I also discovered recently that the US-DOT and FHWA have designated both Colorado Blvd south of I-25 and Evans Ave as critical National Highway System Primary Arterials (in 2012) and CDOT has also given them some freight corridor designation too, in both cases, with a stipulated mission to reduce roadway congestion in order to provide quality time-competitive freight access to businesses along such routes, a mission that likely conflicts with any new bicycle use of either corridor.

    According to the new Federal HNS standard Evans is substantially out of compliance with several design guidelines which call for obstruction-free clear zones, with the stated location for utility poles, fire hydrants, other fixed posts or structures, bus benches, sidewalks, and even off-street parking outside of a clear zone 7-10 feet in-width from the curb.

    This US-DOT/FHWA page has lots of information on the NHS Primary Arterial design standards. I understand a lot of it but I am not an engineer either.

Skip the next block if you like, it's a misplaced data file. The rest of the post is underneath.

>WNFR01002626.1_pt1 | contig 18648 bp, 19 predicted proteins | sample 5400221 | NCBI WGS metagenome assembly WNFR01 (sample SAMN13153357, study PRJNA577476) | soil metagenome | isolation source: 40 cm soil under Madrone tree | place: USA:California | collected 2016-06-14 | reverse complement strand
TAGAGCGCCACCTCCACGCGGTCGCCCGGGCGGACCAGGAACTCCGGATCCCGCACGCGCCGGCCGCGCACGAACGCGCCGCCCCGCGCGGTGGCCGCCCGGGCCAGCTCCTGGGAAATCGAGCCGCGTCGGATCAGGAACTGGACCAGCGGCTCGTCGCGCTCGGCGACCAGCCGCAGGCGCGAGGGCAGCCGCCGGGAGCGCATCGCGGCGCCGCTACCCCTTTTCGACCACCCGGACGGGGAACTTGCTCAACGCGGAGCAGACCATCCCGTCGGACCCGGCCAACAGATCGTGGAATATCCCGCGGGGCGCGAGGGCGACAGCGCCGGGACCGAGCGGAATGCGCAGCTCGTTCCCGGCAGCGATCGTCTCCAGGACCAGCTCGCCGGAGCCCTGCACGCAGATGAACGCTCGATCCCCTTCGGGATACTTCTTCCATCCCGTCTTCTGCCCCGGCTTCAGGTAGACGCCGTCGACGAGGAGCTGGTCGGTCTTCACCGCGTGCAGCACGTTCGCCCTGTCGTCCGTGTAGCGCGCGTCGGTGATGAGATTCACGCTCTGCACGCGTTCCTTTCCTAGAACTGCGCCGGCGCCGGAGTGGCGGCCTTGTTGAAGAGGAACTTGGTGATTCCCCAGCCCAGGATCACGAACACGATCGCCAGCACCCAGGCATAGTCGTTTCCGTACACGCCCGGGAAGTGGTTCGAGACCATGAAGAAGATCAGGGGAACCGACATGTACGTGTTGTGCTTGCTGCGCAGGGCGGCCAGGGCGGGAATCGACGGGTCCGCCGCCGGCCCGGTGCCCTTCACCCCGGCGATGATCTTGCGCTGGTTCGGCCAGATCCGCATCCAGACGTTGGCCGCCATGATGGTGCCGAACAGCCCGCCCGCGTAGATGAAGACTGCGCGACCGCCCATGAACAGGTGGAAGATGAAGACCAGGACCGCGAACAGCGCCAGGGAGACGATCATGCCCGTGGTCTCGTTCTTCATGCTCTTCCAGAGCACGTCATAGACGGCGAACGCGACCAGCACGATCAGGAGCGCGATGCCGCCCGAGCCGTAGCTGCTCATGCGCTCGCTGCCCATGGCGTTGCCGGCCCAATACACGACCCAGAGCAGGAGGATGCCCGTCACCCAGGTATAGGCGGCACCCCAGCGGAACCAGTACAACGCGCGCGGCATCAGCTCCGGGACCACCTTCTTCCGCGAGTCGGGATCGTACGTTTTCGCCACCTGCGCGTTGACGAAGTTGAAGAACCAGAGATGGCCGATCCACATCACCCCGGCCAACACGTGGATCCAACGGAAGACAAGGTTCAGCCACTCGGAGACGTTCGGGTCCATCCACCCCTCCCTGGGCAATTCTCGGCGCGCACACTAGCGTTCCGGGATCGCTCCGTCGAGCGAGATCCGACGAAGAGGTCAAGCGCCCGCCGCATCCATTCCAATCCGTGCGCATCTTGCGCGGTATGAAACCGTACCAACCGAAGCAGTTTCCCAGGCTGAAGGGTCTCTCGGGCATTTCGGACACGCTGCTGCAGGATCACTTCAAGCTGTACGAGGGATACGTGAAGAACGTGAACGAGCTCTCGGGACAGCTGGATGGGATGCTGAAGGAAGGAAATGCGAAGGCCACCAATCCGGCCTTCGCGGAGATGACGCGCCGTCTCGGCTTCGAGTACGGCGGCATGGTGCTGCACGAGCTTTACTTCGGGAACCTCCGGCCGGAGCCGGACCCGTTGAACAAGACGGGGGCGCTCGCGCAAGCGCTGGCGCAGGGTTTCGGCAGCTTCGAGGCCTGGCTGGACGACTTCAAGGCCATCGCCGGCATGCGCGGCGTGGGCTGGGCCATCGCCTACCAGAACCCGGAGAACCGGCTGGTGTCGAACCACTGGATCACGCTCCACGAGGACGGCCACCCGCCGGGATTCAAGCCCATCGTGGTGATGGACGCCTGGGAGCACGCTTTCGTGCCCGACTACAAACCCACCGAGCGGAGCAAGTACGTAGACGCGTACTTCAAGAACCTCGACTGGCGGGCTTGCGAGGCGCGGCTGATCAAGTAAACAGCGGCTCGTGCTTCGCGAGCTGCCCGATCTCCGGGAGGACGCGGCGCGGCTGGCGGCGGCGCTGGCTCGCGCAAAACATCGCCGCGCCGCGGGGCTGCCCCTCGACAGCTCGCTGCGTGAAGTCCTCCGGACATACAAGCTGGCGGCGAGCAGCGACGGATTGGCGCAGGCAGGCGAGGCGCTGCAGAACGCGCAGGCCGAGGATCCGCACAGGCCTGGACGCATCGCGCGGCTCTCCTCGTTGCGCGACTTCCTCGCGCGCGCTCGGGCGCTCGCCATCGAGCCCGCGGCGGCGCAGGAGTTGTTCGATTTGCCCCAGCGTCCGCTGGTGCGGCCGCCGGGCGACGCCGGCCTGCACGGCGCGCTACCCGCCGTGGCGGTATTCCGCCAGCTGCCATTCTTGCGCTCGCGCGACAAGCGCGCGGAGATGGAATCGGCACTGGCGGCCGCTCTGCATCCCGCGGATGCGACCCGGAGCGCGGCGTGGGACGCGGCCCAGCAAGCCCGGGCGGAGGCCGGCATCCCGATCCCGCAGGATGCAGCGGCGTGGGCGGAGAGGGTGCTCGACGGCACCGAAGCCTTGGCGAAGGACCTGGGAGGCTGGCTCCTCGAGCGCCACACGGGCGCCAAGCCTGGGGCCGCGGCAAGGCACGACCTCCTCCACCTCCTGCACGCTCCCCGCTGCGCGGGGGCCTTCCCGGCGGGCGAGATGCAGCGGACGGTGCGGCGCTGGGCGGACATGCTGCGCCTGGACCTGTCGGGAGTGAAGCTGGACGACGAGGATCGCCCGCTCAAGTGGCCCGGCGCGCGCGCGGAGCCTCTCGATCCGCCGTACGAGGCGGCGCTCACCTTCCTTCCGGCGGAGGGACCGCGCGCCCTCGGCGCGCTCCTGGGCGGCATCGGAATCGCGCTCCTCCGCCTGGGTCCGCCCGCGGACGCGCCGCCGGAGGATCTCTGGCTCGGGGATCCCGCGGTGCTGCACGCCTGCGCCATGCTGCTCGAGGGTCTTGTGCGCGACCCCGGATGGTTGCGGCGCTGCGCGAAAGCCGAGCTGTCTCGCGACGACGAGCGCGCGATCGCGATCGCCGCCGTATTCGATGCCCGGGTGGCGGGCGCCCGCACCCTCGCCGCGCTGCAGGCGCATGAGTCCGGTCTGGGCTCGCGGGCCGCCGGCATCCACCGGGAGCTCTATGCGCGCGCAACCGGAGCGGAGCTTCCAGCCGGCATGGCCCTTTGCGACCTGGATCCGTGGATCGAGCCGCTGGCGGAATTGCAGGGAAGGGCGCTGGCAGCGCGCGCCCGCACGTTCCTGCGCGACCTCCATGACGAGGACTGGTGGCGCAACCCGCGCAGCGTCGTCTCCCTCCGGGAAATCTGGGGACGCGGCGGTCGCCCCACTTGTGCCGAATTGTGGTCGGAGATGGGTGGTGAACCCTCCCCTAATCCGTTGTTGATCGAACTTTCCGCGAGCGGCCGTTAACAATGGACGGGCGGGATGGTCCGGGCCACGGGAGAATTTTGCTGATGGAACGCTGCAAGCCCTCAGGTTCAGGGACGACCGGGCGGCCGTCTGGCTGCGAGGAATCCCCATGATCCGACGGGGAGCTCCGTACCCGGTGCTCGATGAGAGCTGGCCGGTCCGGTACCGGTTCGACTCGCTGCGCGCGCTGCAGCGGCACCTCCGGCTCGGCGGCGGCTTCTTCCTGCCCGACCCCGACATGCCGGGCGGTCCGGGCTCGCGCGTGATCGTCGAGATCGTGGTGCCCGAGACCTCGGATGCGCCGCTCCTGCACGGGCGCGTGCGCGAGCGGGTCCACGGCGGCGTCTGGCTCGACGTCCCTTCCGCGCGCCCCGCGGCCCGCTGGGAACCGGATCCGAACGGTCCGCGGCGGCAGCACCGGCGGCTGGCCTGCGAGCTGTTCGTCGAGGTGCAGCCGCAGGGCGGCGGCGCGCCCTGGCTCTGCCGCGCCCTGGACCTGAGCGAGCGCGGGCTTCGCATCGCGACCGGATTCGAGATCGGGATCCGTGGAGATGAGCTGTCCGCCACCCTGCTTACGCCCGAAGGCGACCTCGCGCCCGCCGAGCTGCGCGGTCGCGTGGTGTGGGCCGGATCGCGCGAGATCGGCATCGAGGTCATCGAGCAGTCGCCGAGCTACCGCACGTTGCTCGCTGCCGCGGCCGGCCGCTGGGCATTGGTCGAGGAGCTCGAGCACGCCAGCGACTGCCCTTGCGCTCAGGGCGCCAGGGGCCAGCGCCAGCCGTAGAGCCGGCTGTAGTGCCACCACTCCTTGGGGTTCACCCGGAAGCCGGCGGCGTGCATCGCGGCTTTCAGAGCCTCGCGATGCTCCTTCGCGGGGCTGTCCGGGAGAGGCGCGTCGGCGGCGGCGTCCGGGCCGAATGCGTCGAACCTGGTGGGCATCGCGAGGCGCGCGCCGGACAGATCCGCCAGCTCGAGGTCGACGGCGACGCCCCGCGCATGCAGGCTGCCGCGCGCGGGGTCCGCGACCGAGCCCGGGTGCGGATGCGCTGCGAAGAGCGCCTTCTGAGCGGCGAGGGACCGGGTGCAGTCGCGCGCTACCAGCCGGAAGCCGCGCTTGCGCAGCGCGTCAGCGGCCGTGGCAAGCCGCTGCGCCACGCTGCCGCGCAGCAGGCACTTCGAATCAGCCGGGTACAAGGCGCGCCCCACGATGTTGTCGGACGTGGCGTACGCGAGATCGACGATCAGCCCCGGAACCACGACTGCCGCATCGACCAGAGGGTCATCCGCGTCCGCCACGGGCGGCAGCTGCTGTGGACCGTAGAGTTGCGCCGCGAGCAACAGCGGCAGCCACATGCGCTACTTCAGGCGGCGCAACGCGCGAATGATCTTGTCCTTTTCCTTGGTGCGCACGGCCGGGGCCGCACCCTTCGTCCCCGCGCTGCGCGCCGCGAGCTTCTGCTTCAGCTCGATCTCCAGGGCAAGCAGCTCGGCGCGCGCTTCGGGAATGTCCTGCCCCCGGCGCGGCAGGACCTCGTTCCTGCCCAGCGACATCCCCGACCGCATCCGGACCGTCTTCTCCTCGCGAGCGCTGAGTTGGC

Just so that we all know that making any modifications to either Colorado or Evans through the Colorado Station and the adjacent study area now have to be approved by FHWA, CDOT, and DRCOG and abide by their guidelines for Primary Arterials that maintain or improve freight access and reduce congestion under the new NHS law.

    • Ken Schroeppel March 31, 2016 at 8:10 am

      Good questions. Unfortunately, I don’t know anything about the project location near Evans you’re referring to. Maybe another DenverInfill reader can answer this question. One good place to start would be with the city council office that covers this area.

      • Nash April 3, 2016 at 2:58 pm

        On Councilwoman Kendra Black’s monthly newsletter, under “Projects,” the notation on the demolition of several businesses on the SE corner of Evans and Colorado says, “There are no plans for development at this time.”